I'm going to be all sorts of helpful tonight. First of all, if you feel as if your life is isn't great, update your Apple IOS system. I tell you, the 48 hours of intermittent grey screen and weird extra-planetary messages from your previously compliant work friend will put the rest of your life in perspective. But I'm back now and yes, there is something weird where the number 5 keeps showing up in words and sometimes the computer tries to set itself on fire, but I now have perspective and know how much worse it could be.
Speaking of perspective, I realized I never told you all about the actual day we put the kid on the plane. Specifically, the last few hours, when I was weirdly serene. This was good because the kid had been very clear with her parents about what we were allowed to express. One of us was allowed to be emotional and we knew which parent that was. Daniel is the hugger and I....well, my mother's people are Midwestern German Catholic farm stock and I'll leave it at that. To live with me is to learn the very fine gradations between the "bored stare," the "politely horrified stare" and "you just took my tomatillo salsa" stare.
(That last one is murderous rage.)
So, we're winding down the final few hours and we're running around and doing errands and maybe we've already been to CVS three times because she keeps remembering CVS sorts of objects. And then there are suddenly a flurry of texts between the kid and several of the kids from the program, people she's been texting with for weeks, and she's all excited because they're going to have lunch together. And I open my mouth to say, "Uh, you're about to have a year with these people. You will not see your parents for months. Maybe you can watch your mother decimate a bowl of tomatillo salsa one more time as she imparts a bit more hard-earned life wisdom?"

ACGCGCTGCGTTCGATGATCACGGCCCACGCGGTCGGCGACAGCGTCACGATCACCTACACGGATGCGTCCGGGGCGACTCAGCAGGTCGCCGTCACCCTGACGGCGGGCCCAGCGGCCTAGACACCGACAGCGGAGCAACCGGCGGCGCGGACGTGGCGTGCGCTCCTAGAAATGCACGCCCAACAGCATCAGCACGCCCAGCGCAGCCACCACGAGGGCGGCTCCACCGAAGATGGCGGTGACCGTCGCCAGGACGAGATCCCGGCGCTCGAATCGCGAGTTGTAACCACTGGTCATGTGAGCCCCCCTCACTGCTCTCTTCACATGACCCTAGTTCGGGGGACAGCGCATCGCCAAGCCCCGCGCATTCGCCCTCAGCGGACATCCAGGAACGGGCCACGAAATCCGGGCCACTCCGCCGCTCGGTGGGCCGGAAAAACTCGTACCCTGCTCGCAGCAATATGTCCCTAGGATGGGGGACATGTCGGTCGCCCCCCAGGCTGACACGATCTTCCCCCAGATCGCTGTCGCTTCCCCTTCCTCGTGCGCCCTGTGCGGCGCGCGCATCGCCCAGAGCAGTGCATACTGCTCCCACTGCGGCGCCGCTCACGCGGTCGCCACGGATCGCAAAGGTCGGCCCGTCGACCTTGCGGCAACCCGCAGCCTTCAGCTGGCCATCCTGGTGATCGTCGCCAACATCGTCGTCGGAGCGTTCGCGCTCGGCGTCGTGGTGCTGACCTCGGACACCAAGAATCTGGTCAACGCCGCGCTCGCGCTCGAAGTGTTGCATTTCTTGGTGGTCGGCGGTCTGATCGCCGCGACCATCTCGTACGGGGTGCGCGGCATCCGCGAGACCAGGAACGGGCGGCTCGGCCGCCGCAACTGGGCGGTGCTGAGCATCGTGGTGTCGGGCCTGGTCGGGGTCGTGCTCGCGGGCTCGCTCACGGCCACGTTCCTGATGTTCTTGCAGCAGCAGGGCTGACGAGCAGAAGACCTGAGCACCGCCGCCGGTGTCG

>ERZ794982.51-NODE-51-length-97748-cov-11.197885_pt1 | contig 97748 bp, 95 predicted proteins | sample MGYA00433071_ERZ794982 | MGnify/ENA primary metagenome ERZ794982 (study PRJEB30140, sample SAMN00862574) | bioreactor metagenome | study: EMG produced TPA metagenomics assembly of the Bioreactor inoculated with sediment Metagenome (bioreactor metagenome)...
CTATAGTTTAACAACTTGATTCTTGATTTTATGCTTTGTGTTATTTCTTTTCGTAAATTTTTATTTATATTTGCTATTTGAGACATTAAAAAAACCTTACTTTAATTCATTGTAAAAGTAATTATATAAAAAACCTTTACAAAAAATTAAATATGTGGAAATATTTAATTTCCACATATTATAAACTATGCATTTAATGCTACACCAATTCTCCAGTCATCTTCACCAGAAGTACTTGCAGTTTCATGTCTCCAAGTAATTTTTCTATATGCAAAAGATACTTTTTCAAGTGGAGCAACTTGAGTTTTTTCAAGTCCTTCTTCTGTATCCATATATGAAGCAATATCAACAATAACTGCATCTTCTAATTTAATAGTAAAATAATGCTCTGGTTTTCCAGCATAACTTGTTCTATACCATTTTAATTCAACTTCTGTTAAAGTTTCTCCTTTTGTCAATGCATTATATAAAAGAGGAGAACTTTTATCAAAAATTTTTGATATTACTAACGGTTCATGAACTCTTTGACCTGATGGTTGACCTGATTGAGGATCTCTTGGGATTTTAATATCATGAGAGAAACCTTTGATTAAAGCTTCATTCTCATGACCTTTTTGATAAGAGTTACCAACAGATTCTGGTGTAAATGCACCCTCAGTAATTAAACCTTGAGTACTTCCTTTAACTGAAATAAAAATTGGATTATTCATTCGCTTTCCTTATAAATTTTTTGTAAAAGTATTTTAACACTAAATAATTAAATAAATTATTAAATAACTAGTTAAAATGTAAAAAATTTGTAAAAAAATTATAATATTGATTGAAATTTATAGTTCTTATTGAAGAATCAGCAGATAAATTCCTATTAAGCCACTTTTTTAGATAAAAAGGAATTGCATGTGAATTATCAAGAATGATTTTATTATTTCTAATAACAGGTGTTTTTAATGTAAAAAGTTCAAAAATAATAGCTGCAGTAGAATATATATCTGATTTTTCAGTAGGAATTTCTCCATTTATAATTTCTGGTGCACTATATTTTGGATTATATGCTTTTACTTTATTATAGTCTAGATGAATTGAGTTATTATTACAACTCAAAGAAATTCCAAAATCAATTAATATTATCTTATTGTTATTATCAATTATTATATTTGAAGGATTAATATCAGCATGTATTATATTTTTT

But this was insane, partially because we had been given the pleasure of over seventeen years of meals with her and partially because I have no life wisdom to impart. I mean, she had already heard my "Don't take a mint from the open bowl at restaurants" nugget but, honestly, I believe she was already there. Better to let her have a pleasant meal with friends, enjoy our trip to the airport together, be Midwestern about the whole thing. We took her to the mall in Boston where her new classmates were eating. She went to her restaurant, we went to Eataly. Daniel found various bits of food which pleased him. I got a soda because I suddenly had no appetite. We paid and sat at a table. Daniel ate and I thought.
"This is it," my brain calmly informed me, 'This is the rest of your life. The two of you eat together and she's off leading her life elsewhere. First in another restaurant, then in another country. And yes, she loves you two very much but, let's be honest, you will become increasingly peripheral to her life. She'll come to visit you in your small condo in a warm state which will mystifyingly smell of stew and she'll tell you a few anecdotes from her life, but you will never know her as well as you do right now. And when she leaves your stew-condo, she'll think of it as 'Going back to her life.' Because you will be as much of an artifact as an appendix. And then she'll come take your car keys."